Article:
Uganda Spine Surgery Mission: Back to Mbarara

Commitment despite challenges

For those who have followed previous missions and blogs, you will have read about the obstacles and frustrations of past Uganda Spine Surgery Missions. After the 2012 mission, I had doubts that I would ever come back to Uganda. As the months past I began feeling the guilt of not fulfilling my obligation to those that I have treated and those waiting for treatment. I very much struggled with the decision to return.

Back to Mbarara
After much deliberation, I elected to return to Mbarara. A small city in the southern reaches of Uganda where the mission all started. We visited there in 2006 and 2007. We did not return because the 300 km drive from Kampala to Mbarara was a life-threatening experience on an unpaved single lane road with two-way traffic of overloaded buses, cattle trucks, motorcycles, pedestrians, and animals. I heard from the locals that the road was now paved and that a new hospital was built. With this information, my 2013 strategy was to assemble a smaller more mobile team and give the mission one more chance.

On arrival in Mbarara after the 5-hour drive, on a road that was surprisingly in good shape, I was overwhelmed by what I saw. A new hospital, with a 1500 square foot operating room, a fully equipped intensive care unit, a private in patient ward, and the smiles of my colleagues Dr. Deo and Dr. Emmanuel. It was a wonderful home coming, and instantaneously I knew it was going to be a tremendous mission.

The first day of clinic set the tone for the whole week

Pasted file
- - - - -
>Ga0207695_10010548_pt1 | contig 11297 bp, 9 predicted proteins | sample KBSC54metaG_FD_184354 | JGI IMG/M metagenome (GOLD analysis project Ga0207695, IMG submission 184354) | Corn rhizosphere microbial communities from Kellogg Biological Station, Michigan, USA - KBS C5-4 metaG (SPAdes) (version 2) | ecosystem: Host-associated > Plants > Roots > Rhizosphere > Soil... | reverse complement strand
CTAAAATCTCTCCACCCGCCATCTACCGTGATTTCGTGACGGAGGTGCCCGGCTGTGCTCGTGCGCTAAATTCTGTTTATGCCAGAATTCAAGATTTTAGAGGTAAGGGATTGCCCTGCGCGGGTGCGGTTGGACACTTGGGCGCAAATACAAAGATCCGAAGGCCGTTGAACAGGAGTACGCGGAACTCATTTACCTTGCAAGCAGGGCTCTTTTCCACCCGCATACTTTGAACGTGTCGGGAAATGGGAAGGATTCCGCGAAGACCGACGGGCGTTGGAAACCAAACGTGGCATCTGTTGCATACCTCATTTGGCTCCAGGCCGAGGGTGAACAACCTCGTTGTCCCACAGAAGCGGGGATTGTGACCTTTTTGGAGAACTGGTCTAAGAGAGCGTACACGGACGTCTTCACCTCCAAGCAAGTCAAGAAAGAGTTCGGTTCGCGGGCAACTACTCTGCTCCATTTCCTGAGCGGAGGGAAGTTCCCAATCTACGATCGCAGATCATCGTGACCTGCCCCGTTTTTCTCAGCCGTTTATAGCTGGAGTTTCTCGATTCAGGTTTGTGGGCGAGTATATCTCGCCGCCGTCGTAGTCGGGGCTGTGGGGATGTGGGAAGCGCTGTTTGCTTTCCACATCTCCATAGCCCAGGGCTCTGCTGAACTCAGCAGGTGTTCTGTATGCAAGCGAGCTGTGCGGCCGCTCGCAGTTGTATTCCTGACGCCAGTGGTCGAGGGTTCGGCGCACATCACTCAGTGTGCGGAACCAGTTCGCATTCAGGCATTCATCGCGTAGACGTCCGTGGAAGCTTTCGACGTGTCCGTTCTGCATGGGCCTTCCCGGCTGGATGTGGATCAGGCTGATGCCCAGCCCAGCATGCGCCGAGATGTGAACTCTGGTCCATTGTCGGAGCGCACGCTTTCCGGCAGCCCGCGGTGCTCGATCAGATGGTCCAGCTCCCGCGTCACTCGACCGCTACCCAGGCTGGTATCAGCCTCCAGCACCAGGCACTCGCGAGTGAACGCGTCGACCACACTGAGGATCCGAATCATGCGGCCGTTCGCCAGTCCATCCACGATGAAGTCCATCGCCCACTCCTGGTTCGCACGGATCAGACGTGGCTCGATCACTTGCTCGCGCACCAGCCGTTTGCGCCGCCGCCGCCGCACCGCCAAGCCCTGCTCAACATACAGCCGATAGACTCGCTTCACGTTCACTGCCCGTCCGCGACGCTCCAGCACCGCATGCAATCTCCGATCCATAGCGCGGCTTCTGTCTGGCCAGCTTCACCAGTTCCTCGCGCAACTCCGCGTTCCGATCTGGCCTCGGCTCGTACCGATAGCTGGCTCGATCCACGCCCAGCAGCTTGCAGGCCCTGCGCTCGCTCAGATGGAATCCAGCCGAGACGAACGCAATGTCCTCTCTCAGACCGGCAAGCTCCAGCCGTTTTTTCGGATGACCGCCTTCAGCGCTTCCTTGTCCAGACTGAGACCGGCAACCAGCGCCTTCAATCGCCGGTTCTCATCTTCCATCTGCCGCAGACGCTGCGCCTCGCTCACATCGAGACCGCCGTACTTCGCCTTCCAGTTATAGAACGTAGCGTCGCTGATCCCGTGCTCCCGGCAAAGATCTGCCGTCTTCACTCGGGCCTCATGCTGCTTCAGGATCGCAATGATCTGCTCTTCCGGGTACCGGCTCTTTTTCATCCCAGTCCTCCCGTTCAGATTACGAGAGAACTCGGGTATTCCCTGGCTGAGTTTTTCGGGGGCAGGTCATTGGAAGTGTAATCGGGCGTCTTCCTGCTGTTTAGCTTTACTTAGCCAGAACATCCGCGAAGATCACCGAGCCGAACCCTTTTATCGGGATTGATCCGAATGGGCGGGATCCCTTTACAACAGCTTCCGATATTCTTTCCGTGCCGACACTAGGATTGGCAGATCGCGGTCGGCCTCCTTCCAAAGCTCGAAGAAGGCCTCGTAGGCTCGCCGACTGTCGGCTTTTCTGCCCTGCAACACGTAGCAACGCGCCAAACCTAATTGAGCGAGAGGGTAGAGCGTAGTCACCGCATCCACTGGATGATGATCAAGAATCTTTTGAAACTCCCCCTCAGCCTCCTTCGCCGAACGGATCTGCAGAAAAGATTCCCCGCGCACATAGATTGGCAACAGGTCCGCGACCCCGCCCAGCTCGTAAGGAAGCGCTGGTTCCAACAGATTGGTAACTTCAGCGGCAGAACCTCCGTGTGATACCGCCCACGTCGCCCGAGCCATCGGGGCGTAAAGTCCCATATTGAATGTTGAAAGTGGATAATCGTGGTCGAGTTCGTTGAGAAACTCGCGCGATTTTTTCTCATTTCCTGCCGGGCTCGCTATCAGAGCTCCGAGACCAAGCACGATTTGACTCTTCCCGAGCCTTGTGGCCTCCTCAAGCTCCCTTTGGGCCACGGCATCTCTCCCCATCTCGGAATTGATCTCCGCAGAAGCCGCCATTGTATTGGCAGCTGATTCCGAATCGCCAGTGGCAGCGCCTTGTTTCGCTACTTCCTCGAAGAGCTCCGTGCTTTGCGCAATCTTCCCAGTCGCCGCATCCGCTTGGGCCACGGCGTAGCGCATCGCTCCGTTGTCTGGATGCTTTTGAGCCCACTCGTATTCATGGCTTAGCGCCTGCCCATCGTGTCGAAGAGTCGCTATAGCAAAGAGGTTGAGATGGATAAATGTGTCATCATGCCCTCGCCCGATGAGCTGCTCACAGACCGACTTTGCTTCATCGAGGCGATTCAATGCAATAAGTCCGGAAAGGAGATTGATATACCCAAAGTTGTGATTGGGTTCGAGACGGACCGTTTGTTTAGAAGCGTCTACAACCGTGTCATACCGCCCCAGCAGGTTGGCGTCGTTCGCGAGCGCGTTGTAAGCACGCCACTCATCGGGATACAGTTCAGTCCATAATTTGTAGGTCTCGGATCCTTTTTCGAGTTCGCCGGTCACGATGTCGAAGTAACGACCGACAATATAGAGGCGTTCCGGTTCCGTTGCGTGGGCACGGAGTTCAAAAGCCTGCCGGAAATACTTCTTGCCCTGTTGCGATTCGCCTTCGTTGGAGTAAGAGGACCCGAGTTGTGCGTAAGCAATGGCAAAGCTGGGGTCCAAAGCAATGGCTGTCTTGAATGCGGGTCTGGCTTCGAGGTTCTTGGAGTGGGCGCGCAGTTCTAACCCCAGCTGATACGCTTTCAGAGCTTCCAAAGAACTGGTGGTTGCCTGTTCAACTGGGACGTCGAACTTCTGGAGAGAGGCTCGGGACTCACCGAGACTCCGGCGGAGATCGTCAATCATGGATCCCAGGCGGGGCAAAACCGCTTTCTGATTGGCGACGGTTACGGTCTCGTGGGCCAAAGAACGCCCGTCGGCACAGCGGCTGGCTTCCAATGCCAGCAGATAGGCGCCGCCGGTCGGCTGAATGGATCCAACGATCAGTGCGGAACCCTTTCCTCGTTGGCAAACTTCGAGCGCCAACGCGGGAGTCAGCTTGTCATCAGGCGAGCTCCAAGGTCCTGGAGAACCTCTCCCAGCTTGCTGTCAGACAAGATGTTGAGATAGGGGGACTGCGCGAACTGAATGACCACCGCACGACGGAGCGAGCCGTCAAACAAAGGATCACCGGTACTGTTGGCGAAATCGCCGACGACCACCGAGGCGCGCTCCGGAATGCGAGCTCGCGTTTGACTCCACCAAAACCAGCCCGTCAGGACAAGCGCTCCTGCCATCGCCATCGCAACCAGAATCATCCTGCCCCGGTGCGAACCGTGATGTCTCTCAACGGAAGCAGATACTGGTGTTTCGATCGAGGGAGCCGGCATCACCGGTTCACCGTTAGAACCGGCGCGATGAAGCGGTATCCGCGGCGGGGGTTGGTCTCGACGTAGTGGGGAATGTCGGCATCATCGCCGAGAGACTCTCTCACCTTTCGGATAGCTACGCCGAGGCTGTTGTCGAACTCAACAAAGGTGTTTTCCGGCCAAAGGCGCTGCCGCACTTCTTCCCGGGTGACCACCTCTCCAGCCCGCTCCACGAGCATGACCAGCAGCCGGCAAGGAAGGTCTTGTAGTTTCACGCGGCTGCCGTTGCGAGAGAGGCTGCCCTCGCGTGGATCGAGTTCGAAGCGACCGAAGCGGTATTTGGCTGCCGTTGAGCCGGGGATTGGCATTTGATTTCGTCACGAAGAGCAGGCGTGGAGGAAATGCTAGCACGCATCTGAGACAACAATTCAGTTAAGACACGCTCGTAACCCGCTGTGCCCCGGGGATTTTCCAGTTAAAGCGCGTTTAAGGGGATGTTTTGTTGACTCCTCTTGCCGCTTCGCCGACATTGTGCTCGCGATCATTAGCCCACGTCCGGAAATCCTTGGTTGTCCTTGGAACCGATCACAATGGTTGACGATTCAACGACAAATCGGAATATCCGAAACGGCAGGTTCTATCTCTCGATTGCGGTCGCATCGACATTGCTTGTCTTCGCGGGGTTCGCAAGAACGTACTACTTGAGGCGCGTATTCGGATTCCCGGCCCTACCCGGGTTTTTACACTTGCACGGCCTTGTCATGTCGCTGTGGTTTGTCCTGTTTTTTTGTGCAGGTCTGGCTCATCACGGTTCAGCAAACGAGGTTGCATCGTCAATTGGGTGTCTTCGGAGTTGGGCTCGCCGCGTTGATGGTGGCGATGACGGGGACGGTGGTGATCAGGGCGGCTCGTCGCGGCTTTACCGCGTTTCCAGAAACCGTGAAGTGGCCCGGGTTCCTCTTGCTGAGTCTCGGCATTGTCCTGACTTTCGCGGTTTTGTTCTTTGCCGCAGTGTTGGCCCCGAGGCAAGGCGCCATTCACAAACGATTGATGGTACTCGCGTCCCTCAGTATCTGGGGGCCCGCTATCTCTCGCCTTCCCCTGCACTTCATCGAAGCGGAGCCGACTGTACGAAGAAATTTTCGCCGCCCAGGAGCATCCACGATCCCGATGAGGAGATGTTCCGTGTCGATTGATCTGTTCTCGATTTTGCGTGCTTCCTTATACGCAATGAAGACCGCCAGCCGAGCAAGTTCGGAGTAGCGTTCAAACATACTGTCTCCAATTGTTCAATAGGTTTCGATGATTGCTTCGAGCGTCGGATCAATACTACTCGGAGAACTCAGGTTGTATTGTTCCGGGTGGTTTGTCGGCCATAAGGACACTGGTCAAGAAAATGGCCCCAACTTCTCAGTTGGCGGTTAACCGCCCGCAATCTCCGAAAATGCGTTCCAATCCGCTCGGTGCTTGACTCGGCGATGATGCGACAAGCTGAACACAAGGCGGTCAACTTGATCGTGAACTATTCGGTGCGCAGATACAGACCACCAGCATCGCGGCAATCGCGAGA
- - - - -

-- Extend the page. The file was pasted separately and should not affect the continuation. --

As each 18-hour day passed by there was a growing desire to do more. Over the next 7 days, we evaluated over 120 patients, performed 11 operations over 6 days, and triaged over 20 patients for surgery in 2014. This was by far the most productive and gratifying mission to date.

However, we must not forget, "TIA" (this is Africa)
We still had to endure the power failures, sterilization issues, ward conditions, and the lack of basic supplies. The difference this time was a glimpse into the future. The infrastructure of an operating room and intensive care unit came to fruition. The commitment from the Mbarara University and the Mbarara Regional Referral Hospital is genuine. The ambition of the local surgeons and hospital staff is readily apparent. The need for spine care is relentless. Even with all this in mind there is no reason why the Mbarara Regional Referral Hospital cannot become the pinnacle spine center in all of East Africa.

As it is credited to Rabbi Tarphon, "one is not obliged to completing the task of Tikun Olam (repairing the world), neither is one free to abandon it." With the success of the 2013 mission, I reaffirm my commitment to future missions. On behalf of the patients we treat, I would like to thank all those who have contributed to the mission.

Learn more about the Uganda Spine Surgery Mission, read past trip reports, and view video.

To learn about Dr. Lieberman’s practice, click here.

Updated on: 10/13/16
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